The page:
[NewCandle] The role of wicking in electrolyte transportthrough metal foil rolls
avalonbiker at yahoo.com
Thu May 6 10:21:11 EDT 2010
Looks like Jones fixed you up with a source for NaOH and KOH... I'd send ya a can of Red Devil, but that would probably be pressing my luck with mail rules, and place me onto more radar scopes than I would care for.
OK, the turn cavities...
I mused on this a few months ago, but have not characterized it anywhere near to my satisfaction. We know that the rolling process leaves irregular linear straitions on the foil metal, that are an imprint of the texture of the stainless steel mill rolls. As can be seen in some of my old SEM shots, this leaves something like elongated grooves of irregular dimension and irregular spacing, that are perpendicular to the long axis of the roll, and parallel to the turns of the roll.
This would imply that the most rapid capillary action is likely to be around the turns, and less rapid from bottom to top, in an arrangement such as what you had. In the case you established, where the bottom inch or so was covered with electrolyte, then one might picture a spiral rising slowly.
Now as to the dimensions of the turn to turn cavities... thats where fun begins and chaos looms, and Nick has nary but a rough guess. Ideally, the cavities would be defined by the range of what topography on one turn is matched up to the topography on the next turn opposing... irregular valley to irregular peak (least cavity) irregular valley to irregular valley (greatest cavity). If the surface roughness is defined by Ra, then you'd have a range of anywhere between ~0 and 2Ra.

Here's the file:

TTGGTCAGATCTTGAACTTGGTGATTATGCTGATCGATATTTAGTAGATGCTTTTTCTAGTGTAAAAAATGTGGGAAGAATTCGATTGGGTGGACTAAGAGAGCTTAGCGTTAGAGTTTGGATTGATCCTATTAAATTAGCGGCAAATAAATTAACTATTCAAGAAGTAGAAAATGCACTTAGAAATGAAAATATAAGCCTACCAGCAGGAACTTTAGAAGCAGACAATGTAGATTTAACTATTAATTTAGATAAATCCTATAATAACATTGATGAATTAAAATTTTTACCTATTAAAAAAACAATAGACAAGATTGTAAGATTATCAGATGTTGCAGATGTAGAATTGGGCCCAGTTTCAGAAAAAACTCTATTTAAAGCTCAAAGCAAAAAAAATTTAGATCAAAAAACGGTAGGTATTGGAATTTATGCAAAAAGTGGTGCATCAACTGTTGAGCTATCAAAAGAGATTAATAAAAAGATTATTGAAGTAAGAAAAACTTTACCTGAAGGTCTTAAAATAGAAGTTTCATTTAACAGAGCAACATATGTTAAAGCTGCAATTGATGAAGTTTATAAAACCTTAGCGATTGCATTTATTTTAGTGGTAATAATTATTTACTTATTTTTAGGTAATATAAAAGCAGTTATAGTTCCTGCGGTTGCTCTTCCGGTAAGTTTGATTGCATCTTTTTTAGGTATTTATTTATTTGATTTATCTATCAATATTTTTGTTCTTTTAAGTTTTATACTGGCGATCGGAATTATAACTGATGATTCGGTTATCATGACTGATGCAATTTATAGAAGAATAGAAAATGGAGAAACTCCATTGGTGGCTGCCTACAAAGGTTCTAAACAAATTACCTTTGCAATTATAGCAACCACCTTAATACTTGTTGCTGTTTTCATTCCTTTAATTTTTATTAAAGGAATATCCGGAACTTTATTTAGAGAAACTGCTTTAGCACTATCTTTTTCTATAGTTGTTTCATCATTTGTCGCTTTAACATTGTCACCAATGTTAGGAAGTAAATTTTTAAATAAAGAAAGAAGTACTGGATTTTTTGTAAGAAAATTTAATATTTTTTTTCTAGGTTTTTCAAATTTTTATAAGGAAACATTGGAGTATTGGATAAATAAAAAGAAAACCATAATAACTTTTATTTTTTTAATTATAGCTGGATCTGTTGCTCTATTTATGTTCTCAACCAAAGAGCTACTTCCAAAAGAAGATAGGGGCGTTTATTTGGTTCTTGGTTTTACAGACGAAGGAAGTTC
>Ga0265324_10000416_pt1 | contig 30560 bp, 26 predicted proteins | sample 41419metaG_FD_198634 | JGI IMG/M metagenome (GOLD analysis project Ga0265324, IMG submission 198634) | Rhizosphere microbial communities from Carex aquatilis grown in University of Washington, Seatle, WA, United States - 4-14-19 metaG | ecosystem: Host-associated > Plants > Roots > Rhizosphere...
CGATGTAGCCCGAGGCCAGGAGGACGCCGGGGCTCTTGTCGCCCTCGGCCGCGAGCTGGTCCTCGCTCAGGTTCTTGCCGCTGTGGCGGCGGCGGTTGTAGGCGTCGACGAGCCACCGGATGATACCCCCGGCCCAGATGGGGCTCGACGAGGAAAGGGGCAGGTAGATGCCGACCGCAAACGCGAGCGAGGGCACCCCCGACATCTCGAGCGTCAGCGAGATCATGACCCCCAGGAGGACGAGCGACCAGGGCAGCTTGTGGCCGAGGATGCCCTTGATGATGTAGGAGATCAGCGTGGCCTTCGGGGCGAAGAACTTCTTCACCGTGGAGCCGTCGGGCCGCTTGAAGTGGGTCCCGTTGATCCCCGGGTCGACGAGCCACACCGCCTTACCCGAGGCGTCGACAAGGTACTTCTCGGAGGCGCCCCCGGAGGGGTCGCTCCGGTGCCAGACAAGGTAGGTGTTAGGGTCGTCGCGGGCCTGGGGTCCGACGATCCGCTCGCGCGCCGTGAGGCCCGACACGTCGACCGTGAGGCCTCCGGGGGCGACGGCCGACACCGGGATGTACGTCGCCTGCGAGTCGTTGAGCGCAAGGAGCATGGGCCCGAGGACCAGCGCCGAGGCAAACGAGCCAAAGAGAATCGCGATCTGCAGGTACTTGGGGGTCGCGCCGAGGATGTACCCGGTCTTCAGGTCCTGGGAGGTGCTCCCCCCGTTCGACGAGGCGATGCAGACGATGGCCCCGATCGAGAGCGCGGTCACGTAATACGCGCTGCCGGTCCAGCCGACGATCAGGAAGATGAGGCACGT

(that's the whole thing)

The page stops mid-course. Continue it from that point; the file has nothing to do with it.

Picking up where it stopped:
Now the value for average roughness of kitchen foil - you would suspect that could be an easy to find value; some sort of industry standard. But if it is, its damned esoteric, because I've only found hints of it, with cited values between 100nm and 2 microns.
> It struck me the other day that perhaps the reason you got
> null results
> with your teflon coated foil is that the electrolyte can't
> wick into a foil/teflon sandwich?
> I've yet to see a runaway reaction, but I would certainly
> it if conditions permit. It's still quite cold here during
> evenings. I don't have vacuum flasks big enough for a full
> Speaking of things I don't have; Red Devil Lye has been
> Apparently a victim of the war on drugs. And it's a good
> thing because
> now there are no longer any meth labs! Yup, they're all
> gone now,
> and former addicts are eating ice cream instead!
> As wonderful and effective as that solution was, it still
> us with the problem of getting some lye, short of mail
> and big shipping $$$. We shall see.
> In the ideal reactor, all the leaves of foil should be
> equally, or nearly so. Judging by my experiments so far,
> seems possible. What I am wondering about now is how to
> characterize the spacing between the turns of foil. This
> was the principle attraction of the system to you; any
> ideas here? How thick is the fluid layer between turns?
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